And now. Just like that. You’ve turned 10.


You’re not a minikin anymore. You’re not that one year old who had screamed her lungs out when she heard those thunderous claps of so many people known and unknown, coming at her as her first birthday cake was being cut!

You are a young girl now on the threshold of what they call “preadolescence”. I didn’t even know that a word like this existed until recently. As if adolescence wasn’t scary enough a term. Now there’s preadolescence or preteen or tween to get us parents to hyperventilate even more!

Much as I am glad that you are well over that phase of stranger anxiety, much as I am glad to see you shaping up stronger, much surer of yourself and your surroundings, much as I am looking forward to knowing how much of a fine person you will grow up to be, I can’t help wishing there was a way to hold on to the time dashing past. Then and now alike.

You’re growing up so fast!

So fast that I sometimes tend to refuse to let you grow out of my fold. Papa always tells me that I shouldn’t be mollycoddling you so much. You are old enough to be treated in a more mature manner. While I am still grappling with the speed at which you are growing, I do realize that he is right.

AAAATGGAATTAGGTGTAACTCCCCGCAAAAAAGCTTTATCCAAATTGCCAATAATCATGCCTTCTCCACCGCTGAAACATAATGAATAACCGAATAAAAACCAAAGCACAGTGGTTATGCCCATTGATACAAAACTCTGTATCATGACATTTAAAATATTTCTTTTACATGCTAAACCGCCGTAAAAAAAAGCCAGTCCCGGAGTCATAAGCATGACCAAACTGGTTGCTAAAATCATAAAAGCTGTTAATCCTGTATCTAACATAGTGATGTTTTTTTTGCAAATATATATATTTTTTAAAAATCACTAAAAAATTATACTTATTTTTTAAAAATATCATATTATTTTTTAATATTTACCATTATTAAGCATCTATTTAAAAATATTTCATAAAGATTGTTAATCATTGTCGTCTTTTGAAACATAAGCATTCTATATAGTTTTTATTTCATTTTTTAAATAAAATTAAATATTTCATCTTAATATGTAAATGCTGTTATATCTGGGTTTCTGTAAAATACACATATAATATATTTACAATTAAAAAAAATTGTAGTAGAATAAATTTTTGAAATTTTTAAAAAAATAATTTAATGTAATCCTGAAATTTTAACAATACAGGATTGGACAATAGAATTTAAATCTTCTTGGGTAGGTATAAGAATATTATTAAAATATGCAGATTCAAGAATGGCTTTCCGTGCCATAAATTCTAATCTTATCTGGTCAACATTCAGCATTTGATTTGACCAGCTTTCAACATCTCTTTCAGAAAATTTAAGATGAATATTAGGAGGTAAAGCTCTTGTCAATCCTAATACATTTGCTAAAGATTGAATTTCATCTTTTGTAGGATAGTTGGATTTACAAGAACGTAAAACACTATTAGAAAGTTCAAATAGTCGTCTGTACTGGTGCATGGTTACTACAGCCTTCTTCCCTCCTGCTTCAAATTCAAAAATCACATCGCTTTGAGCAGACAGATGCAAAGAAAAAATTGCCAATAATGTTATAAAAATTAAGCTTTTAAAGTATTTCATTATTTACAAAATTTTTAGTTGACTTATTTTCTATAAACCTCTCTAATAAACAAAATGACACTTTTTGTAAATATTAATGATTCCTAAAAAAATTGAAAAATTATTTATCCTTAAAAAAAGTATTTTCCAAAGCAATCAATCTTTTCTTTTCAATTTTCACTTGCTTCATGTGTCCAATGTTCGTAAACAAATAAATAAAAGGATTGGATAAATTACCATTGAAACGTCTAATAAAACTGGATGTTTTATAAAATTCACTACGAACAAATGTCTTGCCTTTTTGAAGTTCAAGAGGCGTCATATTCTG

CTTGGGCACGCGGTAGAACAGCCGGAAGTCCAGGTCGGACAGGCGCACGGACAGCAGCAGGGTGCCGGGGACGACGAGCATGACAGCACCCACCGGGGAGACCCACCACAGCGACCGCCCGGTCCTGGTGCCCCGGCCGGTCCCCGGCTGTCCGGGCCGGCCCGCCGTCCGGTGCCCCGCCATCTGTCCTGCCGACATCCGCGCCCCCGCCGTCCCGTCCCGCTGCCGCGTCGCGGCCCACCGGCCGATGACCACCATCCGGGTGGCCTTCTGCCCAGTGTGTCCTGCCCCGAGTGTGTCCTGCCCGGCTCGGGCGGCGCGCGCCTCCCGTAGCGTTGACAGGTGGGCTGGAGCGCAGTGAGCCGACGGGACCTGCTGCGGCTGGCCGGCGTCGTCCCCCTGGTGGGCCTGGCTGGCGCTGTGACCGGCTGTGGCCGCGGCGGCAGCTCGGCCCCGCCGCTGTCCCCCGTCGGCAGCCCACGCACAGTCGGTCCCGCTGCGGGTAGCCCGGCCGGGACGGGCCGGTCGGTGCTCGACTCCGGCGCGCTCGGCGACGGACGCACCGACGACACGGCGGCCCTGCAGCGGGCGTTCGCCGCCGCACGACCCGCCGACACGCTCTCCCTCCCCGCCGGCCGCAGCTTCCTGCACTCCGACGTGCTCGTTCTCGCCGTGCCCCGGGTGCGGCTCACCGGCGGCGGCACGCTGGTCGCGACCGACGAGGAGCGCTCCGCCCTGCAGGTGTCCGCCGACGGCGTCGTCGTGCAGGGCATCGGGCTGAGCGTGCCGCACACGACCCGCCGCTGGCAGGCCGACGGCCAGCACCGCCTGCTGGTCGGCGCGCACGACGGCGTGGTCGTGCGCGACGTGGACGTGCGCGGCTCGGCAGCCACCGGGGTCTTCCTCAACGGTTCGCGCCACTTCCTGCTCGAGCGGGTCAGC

You are blossoming into a wonderfully accommodating, practical, sensible girl with a terrific sense of humour. An avid reader. An ardent watcher of YouTube shows, so much so that you are turning into a potential insomniac. Psst…the insomniac bit is not said in a very celebratory tone, note that ok!

You’re a bundle of energy, always ready with questions and opinions bursting through your curious mind. I look forward to our dinner sessions because that’s also the time when the three of us converse on a range of things. It’s a different matter though that while Papa and I eat AND converse, you…you only converse. And you know what I find most amazing? That you think of the most interesting, relevant questions to ask when you have a plateful of food to finish!

That said, I cherish the wonderfully interesting discussions that we have been having about Greek Gods and mythology and how they have got you to draw parallels with Indian mythology and mindsets of those times.